Aperture F2.8 (as large a f/stop as is available for proper exposure)
Exposure / Shooting Mode Aperture Priority / Portrait
Flash Fill-in, if face is in shadow

Landscape
Landscapes are the opposite end of portraits in the sense that this time you mostly want all the picture to be in focus. To achieve this effect, use as small a f/stop as your camera allows, say f/16. The smaller the f/stop, the greater the depth of field achieved, and objects near and far will be in focus (again, with consumer digital cameras and the short focal lengths of their lenses, good depth of field is achieved even with 'large' f/stop). You could use the Law of Thirds to capture 1/3 land and 2/3 sky, or the other way round, 2/3 land and 1/3 sky. You would surely want to use a wide-angle lens setting. Adding a foreground object might help achieve a sense of three dimensionality. If water is involved, a slow shutter speed will give the impression of flowing water. If the sea is involved, a polarizing filter will cut glare and give the 'transparent' water effect.

Recommended Camera Settings:
Focal length 38 mm
Aperture F16 (as small a f/stop as is available for proper exposure)
Exposure / Shooting Mode Aperture Priority / Landscape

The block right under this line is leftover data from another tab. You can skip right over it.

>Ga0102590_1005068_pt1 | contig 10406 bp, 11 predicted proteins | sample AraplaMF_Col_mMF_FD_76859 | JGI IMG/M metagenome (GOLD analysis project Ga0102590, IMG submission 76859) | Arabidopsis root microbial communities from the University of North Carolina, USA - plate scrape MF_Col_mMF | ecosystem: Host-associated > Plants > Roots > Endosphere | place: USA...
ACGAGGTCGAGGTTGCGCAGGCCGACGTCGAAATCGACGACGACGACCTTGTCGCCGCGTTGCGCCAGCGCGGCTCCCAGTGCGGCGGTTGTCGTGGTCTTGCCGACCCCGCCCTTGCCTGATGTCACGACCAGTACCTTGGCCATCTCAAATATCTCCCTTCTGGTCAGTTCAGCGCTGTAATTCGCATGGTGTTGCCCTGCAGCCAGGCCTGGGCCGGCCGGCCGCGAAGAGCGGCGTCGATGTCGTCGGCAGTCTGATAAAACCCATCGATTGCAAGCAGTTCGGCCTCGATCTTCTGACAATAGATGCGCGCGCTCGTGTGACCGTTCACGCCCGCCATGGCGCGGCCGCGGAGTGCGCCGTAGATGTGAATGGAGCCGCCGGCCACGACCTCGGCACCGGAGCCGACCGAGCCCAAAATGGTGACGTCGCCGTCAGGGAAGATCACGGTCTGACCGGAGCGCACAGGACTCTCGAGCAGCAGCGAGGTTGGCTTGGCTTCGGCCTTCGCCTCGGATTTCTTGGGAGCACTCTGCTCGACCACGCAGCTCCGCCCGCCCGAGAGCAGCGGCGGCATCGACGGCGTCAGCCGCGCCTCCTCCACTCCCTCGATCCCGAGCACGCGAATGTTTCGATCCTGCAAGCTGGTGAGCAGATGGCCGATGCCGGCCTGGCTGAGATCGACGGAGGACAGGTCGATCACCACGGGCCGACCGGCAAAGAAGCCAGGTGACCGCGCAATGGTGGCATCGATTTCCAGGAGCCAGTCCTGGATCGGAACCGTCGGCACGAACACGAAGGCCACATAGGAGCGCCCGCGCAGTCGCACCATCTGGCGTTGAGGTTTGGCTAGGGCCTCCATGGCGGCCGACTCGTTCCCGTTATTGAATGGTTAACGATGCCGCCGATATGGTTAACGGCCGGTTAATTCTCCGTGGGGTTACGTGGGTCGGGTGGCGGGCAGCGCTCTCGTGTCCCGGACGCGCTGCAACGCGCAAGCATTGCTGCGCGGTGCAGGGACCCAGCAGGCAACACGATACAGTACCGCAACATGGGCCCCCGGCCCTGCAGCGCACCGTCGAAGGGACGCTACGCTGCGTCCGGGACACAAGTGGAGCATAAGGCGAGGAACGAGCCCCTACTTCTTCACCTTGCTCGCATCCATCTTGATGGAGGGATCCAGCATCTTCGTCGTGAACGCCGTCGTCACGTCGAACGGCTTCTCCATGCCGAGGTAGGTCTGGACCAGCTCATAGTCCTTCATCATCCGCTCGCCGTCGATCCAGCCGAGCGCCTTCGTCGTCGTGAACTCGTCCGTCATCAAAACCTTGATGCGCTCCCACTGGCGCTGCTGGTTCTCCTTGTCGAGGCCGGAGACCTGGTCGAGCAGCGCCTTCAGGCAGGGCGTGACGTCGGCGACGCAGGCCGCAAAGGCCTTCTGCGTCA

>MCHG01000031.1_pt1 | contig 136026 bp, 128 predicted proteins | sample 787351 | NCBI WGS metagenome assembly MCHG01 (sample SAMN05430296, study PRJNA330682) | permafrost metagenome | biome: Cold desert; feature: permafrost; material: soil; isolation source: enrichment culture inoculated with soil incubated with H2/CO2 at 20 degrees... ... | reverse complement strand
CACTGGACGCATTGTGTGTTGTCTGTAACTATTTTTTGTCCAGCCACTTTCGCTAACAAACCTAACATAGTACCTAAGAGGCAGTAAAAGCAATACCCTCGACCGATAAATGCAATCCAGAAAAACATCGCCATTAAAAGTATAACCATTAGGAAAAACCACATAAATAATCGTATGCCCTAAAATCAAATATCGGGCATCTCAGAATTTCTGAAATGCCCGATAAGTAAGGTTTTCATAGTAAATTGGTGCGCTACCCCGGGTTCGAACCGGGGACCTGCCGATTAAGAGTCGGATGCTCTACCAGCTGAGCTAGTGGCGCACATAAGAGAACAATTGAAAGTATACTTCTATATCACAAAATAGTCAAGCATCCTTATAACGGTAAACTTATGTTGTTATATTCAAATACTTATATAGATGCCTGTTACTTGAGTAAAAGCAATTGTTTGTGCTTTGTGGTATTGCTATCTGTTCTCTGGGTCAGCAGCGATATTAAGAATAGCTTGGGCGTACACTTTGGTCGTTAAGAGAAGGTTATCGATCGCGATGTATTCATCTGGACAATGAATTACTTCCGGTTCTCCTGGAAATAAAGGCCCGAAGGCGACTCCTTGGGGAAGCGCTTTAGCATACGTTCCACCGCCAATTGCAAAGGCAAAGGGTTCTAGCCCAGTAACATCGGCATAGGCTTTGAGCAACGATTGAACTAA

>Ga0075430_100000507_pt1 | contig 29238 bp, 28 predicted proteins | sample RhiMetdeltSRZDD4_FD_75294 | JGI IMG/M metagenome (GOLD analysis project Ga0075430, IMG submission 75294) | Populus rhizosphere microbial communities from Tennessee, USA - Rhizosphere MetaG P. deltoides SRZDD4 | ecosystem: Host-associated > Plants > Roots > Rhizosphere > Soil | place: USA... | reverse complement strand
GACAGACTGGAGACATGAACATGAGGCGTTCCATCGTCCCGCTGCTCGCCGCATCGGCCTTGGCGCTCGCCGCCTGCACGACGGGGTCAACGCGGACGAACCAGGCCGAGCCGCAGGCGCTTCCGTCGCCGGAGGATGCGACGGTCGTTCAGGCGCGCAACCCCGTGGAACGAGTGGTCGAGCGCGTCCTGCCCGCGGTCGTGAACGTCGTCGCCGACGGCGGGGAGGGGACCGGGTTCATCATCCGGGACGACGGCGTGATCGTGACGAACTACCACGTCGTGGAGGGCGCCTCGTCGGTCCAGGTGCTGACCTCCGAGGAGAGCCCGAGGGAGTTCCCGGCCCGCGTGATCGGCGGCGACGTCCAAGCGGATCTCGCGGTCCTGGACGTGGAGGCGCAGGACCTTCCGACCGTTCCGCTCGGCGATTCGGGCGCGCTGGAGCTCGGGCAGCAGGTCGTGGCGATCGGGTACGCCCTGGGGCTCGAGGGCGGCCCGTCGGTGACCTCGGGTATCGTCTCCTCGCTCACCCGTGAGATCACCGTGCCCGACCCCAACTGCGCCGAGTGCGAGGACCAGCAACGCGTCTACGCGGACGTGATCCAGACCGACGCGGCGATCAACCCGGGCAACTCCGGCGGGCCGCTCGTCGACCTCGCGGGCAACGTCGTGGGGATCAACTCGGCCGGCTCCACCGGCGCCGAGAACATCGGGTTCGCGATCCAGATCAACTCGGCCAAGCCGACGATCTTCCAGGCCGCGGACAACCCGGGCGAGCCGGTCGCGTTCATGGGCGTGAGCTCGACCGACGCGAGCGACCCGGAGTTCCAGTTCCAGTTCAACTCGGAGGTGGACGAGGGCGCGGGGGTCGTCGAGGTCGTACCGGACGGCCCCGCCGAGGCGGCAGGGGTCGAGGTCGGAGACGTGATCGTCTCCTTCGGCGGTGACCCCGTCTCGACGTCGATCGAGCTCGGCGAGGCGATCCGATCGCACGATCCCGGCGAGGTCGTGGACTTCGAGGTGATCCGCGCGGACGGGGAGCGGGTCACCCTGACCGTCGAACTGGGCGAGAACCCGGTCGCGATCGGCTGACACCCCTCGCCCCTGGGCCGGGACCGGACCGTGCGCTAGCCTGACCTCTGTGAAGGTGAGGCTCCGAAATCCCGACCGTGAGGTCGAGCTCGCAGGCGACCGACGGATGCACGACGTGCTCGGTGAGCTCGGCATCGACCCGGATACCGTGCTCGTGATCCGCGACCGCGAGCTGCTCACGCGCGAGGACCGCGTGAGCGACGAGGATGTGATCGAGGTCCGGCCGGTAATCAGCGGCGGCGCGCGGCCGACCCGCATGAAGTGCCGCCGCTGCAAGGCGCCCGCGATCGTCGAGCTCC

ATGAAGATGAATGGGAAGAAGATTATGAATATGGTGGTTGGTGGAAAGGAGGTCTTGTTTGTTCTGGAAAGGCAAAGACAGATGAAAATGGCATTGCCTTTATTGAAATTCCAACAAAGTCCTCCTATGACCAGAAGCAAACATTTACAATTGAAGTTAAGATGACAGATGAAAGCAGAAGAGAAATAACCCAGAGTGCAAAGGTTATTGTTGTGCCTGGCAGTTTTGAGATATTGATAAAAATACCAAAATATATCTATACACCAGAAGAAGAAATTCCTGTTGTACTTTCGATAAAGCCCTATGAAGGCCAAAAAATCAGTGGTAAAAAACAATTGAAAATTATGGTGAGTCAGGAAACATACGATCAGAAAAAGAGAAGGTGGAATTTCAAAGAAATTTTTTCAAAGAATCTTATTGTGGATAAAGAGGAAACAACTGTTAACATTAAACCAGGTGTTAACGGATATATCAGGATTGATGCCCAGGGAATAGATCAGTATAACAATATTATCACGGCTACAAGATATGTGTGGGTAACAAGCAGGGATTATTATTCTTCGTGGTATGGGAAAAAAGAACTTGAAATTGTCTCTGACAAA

Tripod Yes, for long exposures

Panorama
This is a new and exciting mode that is becoming more prevalent in digital cameras. Start by setting your camera on the tripod and ensure that it can only swivel left and right and not up and down. Take your first shot. Note the edges of the picture carefully and identify where you want to overlap the next picture. Choose an object where the overlap will be less apparent. Then, without moving the tripod to another spot, swivel the camera, say clockwise, and take your second shot making sure you have overlapped a part of your first shot. Continue to swivel and take shots until you have captured everything you wanted to. Then use the software provided with your camera to "stitch" the shots together to form your panoramic picture. If done properly, panoramic pictures (landscapes and group pictures) can be very impressive. Note that best alignment results are obtained from cameras with the tripod socket smack under the lens.

Recommended Camera Settings:
Focal length 38 mm
Aperture F16 (as small a f/stop as is available for proper exposure)
Exposure / Shooting Mode Aperture Priority or Manual / Panorama
Tripod Yes, essential